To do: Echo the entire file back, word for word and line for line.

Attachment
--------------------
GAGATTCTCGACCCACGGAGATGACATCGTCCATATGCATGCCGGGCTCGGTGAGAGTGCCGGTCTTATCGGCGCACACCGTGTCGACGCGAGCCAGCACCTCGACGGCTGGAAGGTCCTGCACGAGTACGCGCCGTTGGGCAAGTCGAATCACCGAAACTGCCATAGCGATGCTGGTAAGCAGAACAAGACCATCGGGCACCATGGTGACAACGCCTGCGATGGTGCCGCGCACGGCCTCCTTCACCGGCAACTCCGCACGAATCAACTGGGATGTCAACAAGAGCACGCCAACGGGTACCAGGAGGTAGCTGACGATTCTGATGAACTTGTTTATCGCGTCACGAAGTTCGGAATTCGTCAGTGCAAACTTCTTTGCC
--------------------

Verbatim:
GAGATTCTCGACCCACGGAGATGACATCGTCCATATGCATGCCGGGCTCGGTGAGAGTGCCGGTCTTATCGGCGCACACCGTGTCGACGCGAGCCAGCACCTCGACGGCTGGAAGGTCCTGCACGAGTACGCGCCGTTGGGCAAGTCGAATCACCGAAACTGCCATAGCGATGCTGGTAAGCAGAACAAGACCATCGGGCACCATGGTGACAACGCCTGCGATGGTGCCGCGCACGGCCTCCTTCACCGGCAACTCCGCACGAATCAACTGGGATGTCAACAAGAGCACGCCAACGGGTACCAGGAGGTAGCTGACGATTCTGATGAACTTGTTTATCGCGTCACGAAGTTCGGAATTCGTCAGTGCAAACTTCTTTGCC